Mar 30 2021

The position of German furniture manufacturers

Current studies and statistics from the furniture industry are presented in the comprehensive statistical yearbook "Möbel Zahlen Daten 2021", published by Ferdinand Holzmann Verlag. It provides information about developments in the furniture industry during the last few years, as well as some interesting industry data. In three parts, we highlight essential information, each from the perspective of manufacturers, retailers and consumers.

German manufacturers maintain top position  

In the turnover ranking of furniture production in European countries, Germany once again defended its top position. With around 17.7 billion euros in 2019, German manufacturers generated 21.2 per cent of the total industry turnover of furniture and furniture parts in Europe, just ahead of Italy with a share of 20.6 per cent. (Source: Eurostat online database) 

Compared to the 2016 financial year, when Italy still ranked first, Germany achieved a 19.4 per cent increase in sales in 2019, while Italian furniture manufacturers' sales have since fallen by 1.3 per cent. Poland (12.1 per cent) and the UK (9.7 per cent) followed in third and fourth place in the ranking. 

Fifth place went to France and Spain, each with 6.1 per cent of European furniture manufacturing turnover. Together, the industry generated a little more than 83.45 billion euros in the EU states, 75.8 billion of which were generated by the top 5 ranked companies alone - a remarkable 89.9 percent.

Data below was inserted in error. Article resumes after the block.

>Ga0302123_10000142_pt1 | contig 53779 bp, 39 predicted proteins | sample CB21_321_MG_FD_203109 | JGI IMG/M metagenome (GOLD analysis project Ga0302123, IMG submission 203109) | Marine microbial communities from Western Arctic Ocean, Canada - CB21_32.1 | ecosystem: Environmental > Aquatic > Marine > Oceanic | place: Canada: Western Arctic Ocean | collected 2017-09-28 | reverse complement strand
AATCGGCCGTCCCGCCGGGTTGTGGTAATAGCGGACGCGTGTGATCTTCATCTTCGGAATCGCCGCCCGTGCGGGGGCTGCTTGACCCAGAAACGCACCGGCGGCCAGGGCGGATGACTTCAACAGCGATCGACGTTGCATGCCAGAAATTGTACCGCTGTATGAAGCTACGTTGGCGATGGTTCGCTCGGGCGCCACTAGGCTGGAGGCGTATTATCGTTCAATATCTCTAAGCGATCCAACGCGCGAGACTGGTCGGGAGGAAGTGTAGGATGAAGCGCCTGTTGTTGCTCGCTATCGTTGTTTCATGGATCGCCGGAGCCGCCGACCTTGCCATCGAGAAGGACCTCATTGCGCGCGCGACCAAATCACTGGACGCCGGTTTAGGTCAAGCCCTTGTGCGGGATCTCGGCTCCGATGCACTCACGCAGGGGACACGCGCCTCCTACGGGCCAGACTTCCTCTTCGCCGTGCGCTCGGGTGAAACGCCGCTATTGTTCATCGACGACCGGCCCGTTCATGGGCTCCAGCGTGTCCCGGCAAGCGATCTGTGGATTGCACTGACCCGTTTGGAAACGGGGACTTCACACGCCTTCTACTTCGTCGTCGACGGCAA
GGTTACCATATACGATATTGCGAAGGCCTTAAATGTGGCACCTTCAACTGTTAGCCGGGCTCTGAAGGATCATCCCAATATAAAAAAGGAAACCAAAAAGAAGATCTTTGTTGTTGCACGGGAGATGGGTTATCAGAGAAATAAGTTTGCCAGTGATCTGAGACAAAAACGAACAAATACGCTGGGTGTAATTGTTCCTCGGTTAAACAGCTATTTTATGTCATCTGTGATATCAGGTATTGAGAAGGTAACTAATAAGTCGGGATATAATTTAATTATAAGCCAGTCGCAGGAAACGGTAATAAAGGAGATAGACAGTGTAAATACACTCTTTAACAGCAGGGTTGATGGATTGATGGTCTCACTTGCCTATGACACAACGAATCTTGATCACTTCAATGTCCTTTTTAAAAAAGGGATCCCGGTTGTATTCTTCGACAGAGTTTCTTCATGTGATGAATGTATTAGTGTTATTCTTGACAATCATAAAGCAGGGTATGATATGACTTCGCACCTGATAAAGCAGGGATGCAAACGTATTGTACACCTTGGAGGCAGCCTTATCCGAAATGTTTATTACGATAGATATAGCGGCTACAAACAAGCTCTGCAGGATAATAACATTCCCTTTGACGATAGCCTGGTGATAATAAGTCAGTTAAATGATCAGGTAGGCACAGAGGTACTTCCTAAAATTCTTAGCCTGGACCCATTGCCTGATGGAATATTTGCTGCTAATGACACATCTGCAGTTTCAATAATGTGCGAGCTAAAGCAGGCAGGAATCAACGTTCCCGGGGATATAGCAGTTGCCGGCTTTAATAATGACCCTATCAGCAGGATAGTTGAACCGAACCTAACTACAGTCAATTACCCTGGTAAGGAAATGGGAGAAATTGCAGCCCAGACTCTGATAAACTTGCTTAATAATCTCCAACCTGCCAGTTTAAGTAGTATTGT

In times of New Work and home office, office furniture continues to gain in importance. © Wilkhahn

Significant decline in turnover due to Corona 

For the pandemic year 2020, "Möbel Zahlen Daten 2021" takes into account evaluated reports up to and including September. According to this, sales in Germany fell to 12.4 billion euros, which is minus 6.3 percent compared to the same period last year.

More recent data from the Association of the German Furniture Industry (VDM) from February 2021 paint a somewhat different picture. In the year as a whole, turnover was 17.2 billion euros, a minus of only 3.7 per cent compared to 2019. According to the VDM, the second lockdown with week-long closures of the main sales channels means that a significantly "more difficult situation" can be expected for 2021.  

The strongest decline documented in the statistics yearbook was in the mattress sector (-11.5 per cent), while kitchens even managed a 2.2 per cent increase in sales. In the first three quarters of 2020, the statistics record 468 furniture manufacturers with a company size of 50 or more employees. 

The Federal Statistical Office publishes a slightly higher turnover of the German furniture industry for 2019 than Eurostat. It took into account 476 furniture manufacturers with 50 or more employees, whose combined turnover was around 17.9 billion euros.  

The number of manufacturers of this size has decreased by 22 companies since 2016. This had hardly any effect on the number of employees: It rose from 84,191 to 84,386 in the same period. Sector-specific effects of the Corona-related short-time work for 2020 are not yet documented here.